Defense Minister: Army Will Protect Convoys from Guerrillas
Sep. 26, 1996
BOGOTA, Colombia (AP) _ The army will provide truck escorts to combat guerrilla attacks intended to paralyze key trading routes, Colombia's defense minister said Wednesday.
The attacks, which began Aug. 30, have cost transport companies about $60 million, Defense Minister Juan Carlos Esguerra said. Produce prices in many cities have soared as a result.
Esguerra said the military would begin escorting convoys of 15 trucks and buses along three highways linking the Atlantic coast with the capital, Bogota.
``Of course, we can't protect every truck and every bus that traverses the country, but by cooperating in the most complicated areas ... we will overcome the present difficulties,'' Esguerra said. He did not say when the escorts would begin.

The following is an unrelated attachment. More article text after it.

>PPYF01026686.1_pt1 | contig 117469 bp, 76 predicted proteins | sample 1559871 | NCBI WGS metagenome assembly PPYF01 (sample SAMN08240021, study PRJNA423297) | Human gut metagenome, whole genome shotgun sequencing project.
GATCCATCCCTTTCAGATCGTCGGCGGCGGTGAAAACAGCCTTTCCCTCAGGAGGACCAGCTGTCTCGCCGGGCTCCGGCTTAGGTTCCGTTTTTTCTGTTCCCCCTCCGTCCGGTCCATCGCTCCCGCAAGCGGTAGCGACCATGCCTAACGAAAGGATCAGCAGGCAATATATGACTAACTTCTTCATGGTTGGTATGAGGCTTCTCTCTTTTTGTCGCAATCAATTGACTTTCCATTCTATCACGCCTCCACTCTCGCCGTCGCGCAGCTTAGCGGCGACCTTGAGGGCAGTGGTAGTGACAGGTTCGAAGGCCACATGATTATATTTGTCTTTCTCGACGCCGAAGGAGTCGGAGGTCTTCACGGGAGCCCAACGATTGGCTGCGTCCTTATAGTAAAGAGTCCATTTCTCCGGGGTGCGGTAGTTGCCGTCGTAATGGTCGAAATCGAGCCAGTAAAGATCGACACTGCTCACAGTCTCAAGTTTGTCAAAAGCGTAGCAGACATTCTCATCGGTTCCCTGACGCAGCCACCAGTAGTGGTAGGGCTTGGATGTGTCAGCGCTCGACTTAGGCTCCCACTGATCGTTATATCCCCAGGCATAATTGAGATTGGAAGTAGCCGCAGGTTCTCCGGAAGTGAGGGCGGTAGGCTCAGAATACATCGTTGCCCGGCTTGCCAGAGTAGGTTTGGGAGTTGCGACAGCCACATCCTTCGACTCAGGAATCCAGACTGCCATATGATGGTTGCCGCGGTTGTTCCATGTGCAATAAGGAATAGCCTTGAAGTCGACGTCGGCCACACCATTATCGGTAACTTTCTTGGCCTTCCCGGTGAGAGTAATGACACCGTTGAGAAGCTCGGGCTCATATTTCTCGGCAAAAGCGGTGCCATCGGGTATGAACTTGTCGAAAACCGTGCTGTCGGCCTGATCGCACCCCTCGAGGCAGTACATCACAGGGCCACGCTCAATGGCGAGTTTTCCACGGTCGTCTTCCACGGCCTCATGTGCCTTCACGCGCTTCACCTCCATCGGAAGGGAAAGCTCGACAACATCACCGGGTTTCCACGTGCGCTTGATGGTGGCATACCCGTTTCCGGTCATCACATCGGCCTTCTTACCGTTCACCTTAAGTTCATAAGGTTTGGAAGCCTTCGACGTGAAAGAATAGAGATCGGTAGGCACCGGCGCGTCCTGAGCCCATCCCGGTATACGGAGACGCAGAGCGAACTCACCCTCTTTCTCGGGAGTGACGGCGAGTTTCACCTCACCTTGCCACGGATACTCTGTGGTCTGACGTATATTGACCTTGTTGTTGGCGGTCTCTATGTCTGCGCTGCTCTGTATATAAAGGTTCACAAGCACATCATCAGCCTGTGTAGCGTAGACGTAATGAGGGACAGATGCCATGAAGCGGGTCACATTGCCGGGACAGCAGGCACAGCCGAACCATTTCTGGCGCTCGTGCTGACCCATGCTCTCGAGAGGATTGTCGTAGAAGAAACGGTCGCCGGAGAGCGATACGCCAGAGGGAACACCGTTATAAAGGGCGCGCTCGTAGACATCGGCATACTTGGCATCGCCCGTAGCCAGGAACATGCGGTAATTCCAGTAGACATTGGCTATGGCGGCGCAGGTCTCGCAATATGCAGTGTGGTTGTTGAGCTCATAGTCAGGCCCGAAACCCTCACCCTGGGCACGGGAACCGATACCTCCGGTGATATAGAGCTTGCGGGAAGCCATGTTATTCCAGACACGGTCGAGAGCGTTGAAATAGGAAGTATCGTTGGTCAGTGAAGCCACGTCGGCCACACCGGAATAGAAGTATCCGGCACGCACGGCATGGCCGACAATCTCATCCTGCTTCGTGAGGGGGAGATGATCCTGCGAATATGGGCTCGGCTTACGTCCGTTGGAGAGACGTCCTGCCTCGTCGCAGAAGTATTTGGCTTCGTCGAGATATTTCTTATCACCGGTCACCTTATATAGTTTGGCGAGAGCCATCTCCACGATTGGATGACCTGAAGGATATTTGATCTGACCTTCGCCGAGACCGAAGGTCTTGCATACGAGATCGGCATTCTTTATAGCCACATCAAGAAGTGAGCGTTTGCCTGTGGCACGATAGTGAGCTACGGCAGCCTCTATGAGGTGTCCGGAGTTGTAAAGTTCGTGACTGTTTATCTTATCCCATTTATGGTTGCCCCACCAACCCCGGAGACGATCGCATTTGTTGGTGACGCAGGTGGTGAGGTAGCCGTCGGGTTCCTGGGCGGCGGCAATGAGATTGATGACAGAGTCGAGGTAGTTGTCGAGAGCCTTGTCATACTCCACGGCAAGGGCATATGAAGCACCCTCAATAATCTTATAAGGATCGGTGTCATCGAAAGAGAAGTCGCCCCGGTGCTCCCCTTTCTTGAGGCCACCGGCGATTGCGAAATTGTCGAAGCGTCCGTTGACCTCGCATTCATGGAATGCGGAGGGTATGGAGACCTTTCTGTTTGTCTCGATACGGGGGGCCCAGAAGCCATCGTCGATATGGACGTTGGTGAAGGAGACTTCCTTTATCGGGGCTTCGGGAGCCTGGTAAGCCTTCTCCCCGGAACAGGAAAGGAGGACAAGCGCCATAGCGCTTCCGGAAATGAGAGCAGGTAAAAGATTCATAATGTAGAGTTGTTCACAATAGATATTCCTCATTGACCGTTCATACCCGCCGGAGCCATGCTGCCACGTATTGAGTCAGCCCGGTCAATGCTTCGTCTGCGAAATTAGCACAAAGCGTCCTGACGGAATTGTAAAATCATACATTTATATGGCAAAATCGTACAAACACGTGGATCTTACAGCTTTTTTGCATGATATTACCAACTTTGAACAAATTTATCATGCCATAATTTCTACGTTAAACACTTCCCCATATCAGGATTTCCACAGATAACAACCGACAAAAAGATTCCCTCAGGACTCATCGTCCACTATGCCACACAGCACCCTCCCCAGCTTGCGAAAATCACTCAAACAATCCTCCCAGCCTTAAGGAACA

Rebels have destroyed more than 70 trucks and buses in half of Colombia's 32 states. They also have killed more than 100 soldiers and police, dynamited oil pipelines and electricity towers, bombed banks, and set vehicles on fire.
About 50 guerrillas and 10 soldiers were killed during the past week as the armed forces fought to reopen key trading routes that had fallen under rebel control, Esguerra said.
The routes include the road that links the northern banana-growing region of Uraba with Medellin, Colombia's second-largest city, Esguerra said.